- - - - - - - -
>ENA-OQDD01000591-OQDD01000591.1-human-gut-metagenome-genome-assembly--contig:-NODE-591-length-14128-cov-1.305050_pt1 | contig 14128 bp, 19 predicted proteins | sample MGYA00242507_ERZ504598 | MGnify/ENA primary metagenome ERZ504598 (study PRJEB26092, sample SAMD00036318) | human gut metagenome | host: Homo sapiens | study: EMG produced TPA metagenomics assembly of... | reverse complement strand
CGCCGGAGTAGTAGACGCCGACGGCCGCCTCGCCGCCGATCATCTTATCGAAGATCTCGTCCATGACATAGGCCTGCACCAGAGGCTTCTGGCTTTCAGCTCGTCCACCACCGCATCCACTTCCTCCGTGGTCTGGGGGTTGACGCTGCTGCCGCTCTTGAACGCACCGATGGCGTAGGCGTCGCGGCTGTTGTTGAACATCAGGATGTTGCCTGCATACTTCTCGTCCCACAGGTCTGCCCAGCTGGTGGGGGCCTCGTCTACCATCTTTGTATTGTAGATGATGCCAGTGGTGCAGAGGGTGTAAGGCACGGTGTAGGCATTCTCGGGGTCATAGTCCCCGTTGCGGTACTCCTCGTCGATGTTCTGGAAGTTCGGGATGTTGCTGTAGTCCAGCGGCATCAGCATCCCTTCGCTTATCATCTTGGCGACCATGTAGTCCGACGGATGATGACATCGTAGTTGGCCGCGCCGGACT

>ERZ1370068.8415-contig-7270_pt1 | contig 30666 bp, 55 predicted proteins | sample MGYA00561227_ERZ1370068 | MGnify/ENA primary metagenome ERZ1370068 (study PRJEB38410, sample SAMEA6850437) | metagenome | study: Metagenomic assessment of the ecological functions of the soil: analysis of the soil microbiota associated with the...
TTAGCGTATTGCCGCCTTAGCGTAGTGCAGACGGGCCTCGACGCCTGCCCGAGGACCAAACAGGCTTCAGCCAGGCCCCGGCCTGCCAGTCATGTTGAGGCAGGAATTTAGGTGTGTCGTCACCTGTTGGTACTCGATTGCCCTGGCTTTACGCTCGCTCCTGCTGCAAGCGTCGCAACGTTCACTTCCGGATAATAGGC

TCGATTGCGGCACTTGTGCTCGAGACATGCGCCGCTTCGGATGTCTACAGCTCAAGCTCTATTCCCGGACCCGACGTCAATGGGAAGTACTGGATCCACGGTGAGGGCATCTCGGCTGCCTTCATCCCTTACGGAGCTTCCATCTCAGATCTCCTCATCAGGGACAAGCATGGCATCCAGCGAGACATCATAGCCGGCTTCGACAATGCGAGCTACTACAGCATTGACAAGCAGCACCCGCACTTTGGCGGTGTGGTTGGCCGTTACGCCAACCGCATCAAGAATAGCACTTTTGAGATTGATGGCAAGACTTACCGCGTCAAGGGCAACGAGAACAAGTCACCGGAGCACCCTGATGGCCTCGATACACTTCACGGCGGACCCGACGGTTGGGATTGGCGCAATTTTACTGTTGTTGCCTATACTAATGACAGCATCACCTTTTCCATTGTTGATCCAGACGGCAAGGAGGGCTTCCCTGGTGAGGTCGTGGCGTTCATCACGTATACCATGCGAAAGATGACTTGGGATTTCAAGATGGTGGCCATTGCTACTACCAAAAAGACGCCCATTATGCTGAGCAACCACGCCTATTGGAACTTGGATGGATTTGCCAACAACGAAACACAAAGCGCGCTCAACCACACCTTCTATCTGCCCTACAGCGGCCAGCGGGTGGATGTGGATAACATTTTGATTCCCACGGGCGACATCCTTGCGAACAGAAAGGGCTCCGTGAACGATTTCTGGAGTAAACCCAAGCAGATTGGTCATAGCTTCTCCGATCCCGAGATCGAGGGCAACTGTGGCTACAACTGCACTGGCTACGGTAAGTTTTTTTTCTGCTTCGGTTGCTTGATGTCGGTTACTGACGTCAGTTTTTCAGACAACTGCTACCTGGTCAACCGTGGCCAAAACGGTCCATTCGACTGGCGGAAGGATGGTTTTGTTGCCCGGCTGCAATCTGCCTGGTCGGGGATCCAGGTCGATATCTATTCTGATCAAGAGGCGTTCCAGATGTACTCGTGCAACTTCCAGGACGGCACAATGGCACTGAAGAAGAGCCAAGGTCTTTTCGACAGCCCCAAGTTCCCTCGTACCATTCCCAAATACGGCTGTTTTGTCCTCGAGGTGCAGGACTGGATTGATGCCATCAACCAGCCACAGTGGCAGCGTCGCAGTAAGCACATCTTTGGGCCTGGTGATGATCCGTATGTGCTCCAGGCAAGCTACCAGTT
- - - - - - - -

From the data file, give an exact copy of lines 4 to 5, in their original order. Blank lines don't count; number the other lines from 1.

TTAGCGTATTGCCGCCTTAGCGTAGTGCAGACGGGCCTCGACGCCTGCCCGAGGACCAAACAGGCTTCAGCCAGGCCCCGGCCTGCCAGTCATGTTGAGGCAGGAATTTAGGTGTGTCGTCACCTGTTGGTACTCGATTGCCCTGGCTTTACGCTCGCTCCTGCTGCAAGCGTCGCAACGTTCACTTCCGGATAATAGGC

TCGATTGCGGCACTTGTGCTCGAGACATGCGCCGCTTCGGATGTCTACAGCTCAAGCTCTATTCCCGGACCCGACGTCAATGGGAAGTACTGGATCCACGGTGAGGGCATCTCGGCTGCCTTCATCCCTTACGGAGCTTCCATCTCAGATCTCCTCATCAGGGACAAGCATGGCATCCAGCGAGACATCATAGCCGGCTTCGACAATGCGAGCTACTACAGCATTGACAAGCAGCACCCGCACTTTGGCGGTGTGGTTGGCCGTTACGCCAACCGCATCAAGAATAGCACTTTTGAGATTGATGGCAAGACTTACCGCGTCAAGGGCAACGAGAACAAGTCACCGGAGCACCCTGATGGCCTCGATACACTTCACGGCGGACCCGACGGTTGGGATTGGCGCAATTTTACTGTTGTTGCCTATACTAATGACAGCATCACCTTTTCCATTGTTGATCCAGACGGCAAGGAGGGCTTCCCTGGTGAGGTCGTGGCGTTCATCACGTATACCATGCGAAAGATGACTTGGGATTTCAAGATGGTGGCCATTGCTACTACCAAAAAGACGCCCATTATGCTGAGCAACCACGCCTATTGGAACTTGGATGGATTTGCCAACAACGAAACACAAAGCGCGCTCAACCACACCTTCTATCTGCCCTACAGCGGCCAGCGGGTGGATGTGGATAACATTTTGATTCCCACGGGCGACATCCTTGCGAACAGAAAGGGCTCCGTGAACGATTTCTGGAGTAAACCCAAGCAGATTGGTCATAGCTTCTCCGATCCCGAGATCGAGGGCAACTGTGGCTACAACTGCACTGGCTACGGTAAGTTTTTTTTCTGCTTCGGTTGCTTGATGTCGGTTACTGACGTCAGTTTTTCAGACAACTGCTACCTGGTCAACCGTGGCCAAAACGGTCCATTCGACTGGCGGAAGGATGGTTTTGTTGCCCGGCTGCAATCTGCCTGGTCGGGGATCCAGGTCGATATCTATTCTGATCAAGAGGCGTTCCAGATGTACTCGTGCAACTTCCAGGACGGCACAATGGCACTGAAGAAGAGCCAAGGTCTTTTCGACAGCCCCAAGTTCCCTCGTACCATTCCCAAATACGGCTGTTTTGTCCTCGAGGTGCAGGACTGGATTGATGCCATCAACCAGCCACAGTGGCAGCGTCGCAGTAAGCACATCTTTGGGCCTGGTGATGATCCGTATGTGCTCCAGGCAAGCTACCAGTT